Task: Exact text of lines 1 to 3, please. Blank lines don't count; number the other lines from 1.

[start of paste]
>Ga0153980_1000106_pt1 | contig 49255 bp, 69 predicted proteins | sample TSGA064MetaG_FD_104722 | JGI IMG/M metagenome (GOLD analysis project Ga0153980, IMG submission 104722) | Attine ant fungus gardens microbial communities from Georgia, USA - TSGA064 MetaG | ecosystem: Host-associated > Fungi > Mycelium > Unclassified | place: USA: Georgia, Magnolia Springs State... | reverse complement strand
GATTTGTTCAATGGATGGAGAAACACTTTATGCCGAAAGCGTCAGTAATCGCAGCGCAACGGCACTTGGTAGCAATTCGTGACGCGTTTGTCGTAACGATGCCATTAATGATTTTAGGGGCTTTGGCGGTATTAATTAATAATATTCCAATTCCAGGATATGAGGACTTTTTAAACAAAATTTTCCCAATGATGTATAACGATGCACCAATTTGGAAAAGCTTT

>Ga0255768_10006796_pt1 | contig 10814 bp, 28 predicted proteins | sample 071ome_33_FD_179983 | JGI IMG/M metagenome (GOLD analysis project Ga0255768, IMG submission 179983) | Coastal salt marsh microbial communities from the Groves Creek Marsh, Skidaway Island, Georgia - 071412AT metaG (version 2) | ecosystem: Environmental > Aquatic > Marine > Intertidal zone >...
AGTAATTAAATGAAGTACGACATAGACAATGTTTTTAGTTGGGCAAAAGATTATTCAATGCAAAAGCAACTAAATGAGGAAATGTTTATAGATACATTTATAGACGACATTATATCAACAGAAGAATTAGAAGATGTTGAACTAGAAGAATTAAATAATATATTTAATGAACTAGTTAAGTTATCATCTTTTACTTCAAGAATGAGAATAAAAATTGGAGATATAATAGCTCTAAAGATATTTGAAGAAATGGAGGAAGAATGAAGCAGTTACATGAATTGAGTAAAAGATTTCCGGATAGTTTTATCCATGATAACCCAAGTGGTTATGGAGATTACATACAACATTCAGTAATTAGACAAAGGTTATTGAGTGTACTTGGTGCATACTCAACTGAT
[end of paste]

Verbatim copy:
>Ga0153980_1000106_pt1 | contig 49255 bp, 69 predicted proteins | sample TSGA064MetaG_FD_104722 | JGI IMG/M metagenome (GOLD analysis project Ga0153980, IMG submission 104722) | Attine ant fungus gardens microbial communities from Georgia, USA - TSGA064 MetaG | ecosystem: Host-associated > Fungi > Mycelium > Unclassified | place: USA: Georgia, Magnolia Springs State... | reverse complement strand
GATTTGTTCAATGGATGGAGAAACACTTTATGCCGAAAGCGTCAGTAATCGCAGCGCAACGGCACTTGGTAGCAATTCGTGACGCGTTTGTCGTAACGATGCCATTAATGATTTTAGGGGCTTTGGCGGTATTAATTAATAATATTCCAATTCCAGGATATGAGGACTTTTTAAACAAAATTTTCCCAATGATGTATAACGATGCACCAATTTGGAAAAGCTTT

>Ga0255768_10006796_pt1 | contig 10814 bp, 28 predicted proteins | sample 071ome_33_FD_179983 | JGI IMG/M metagenome (GOLD analysis project Ga0255768, IMG submission 179983) | Coastal salt marsh microbial communities from the Groves Creek Marsh, Skidaway Island, Georgia - 071412AT metaG (version 2) | ecosystem: Environmental > Aquatic > Marine > Intertidal zone >...